difficulties. The Cyclone board ended up being used and can be seen here
(top right photo). The FPGAs ability to control multiple motor phases is an integral part of the Chorus Motors drive technology.
This is an ongoing partnership, NSD is supporting Chorus as and when further FPGA development is required.
Custom FPGA system design and development.
SDH traffic mapper/generator
At the 'bottom end' the design received raw PDH traffic, from DS1 to E4, and mapped it into the appropriate
Virtual Container (VC). As an example for a Floating Byte Aligned DS1 input this involved
extracting the unaligned frame bits from the serial data stream and byte aligning the remaining
data bits to form the VC11 multi frame.
The VCs could then be packed into any valid TU structure to produce an STM1 output.
Valid and invalid TU pointer burst sequences could be generated. All data and POH error,
and alarm types could be activated at user defineable rates, or asserted permanently.
Tandem connection monitoring could be enabled in the Low Order or High Order path
overheads and all error states and alarms could be generated.
A design specification was written and an architecture designed based on a Product Requirement
Specification which initally only loosely described the design behaviour, the stipulation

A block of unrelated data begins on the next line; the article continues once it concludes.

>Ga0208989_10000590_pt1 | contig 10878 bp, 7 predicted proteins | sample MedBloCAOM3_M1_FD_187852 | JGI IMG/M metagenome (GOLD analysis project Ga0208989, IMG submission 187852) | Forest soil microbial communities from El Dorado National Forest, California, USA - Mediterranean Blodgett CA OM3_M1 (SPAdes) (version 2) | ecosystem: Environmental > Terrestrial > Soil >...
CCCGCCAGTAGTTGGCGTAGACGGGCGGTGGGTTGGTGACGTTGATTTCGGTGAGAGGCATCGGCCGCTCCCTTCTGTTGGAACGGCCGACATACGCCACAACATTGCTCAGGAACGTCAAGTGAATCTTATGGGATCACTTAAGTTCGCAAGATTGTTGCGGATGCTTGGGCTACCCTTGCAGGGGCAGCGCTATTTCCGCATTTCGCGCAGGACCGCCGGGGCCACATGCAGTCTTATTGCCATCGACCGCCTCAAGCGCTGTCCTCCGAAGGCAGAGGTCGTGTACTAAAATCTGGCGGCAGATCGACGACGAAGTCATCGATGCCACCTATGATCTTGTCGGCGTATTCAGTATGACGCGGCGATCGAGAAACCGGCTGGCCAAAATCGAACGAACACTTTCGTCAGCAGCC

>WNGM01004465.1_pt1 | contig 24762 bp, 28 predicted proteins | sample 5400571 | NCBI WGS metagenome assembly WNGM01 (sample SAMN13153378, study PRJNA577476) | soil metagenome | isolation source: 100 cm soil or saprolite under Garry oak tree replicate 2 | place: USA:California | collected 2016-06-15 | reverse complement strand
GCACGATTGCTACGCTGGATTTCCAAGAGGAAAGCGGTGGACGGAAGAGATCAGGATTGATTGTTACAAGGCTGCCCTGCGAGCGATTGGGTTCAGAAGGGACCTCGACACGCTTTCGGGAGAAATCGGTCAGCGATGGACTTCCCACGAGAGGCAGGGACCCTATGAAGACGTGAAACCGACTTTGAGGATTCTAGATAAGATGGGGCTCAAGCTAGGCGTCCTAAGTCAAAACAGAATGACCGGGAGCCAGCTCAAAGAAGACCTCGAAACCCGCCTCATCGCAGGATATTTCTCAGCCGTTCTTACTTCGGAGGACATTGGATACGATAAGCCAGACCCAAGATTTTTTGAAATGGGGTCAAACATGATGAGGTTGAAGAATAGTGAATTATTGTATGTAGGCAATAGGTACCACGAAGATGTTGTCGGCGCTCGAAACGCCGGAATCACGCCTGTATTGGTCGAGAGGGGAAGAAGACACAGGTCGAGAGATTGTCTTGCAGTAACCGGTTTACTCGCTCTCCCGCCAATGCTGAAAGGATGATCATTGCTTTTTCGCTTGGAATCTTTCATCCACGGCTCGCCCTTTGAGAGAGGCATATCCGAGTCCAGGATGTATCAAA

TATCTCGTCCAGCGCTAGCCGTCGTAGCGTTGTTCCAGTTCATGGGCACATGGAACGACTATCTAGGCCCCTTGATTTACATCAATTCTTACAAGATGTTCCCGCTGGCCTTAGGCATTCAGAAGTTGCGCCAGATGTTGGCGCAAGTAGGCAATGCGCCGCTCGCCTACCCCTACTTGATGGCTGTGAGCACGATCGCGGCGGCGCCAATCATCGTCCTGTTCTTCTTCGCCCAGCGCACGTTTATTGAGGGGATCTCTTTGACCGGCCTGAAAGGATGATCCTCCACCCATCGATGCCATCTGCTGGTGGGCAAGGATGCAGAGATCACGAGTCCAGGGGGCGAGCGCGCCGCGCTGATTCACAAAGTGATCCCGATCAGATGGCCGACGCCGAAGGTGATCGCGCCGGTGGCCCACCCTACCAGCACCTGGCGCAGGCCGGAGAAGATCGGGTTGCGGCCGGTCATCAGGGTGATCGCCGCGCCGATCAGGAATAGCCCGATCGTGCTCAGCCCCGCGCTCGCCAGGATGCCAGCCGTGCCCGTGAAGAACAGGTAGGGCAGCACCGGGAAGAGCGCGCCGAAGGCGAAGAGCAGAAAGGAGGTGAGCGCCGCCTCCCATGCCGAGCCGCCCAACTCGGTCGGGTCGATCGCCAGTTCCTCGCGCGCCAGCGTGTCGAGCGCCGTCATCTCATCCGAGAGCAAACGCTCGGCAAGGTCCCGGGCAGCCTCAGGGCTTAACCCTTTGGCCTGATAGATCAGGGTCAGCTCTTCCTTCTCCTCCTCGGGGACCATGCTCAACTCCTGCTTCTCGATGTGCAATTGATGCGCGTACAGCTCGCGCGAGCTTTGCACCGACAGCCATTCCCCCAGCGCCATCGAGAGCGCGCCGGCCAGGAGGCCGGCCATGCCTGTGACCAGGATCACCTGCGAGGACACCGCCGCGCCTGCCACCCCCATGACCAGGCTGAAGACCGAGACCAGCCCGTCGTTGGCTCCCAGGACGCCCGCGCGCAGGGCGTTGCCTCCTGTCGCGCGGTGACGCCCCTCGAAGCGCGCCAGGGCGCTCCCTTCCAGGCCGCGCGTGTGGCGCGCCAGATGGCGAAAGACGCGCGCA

that the new product behaviour should mirror the old product (OMNIBerr) behaviour,and
ITU G.707. The software control interface were designed to match existing interfaces
allowing software driver re-use.
Testbenches were written for every sub-module and for the overall design. Integration testing was
performed by hand, and with the aid of Perl scripts/GUI. A
generic debug ram was included in the design to enable live internal traffic to
be captured for debug.
This design was coded and documented to the Agilent standards, and ran at 80MHz
on a Virtex-E600 in the target system.
Module Bridge Design
Implemented the module bridge chip for the 2.5G optics card. Wrote the specification
for, then designed the application logic interfacing with a Xilinx PCI interface core. Implemented
2 serial adc interfaces, serial dac interface and spec'd, designed and implemented a
simple three wire interface for register access of two other FPGAs. Performed board
debug of ADC/DAC interface and drivers. Overcame a hardware fault (3.3v device driving a 5v cmos
clock input) with an external pullup and an IO buffer trick (the rise time with a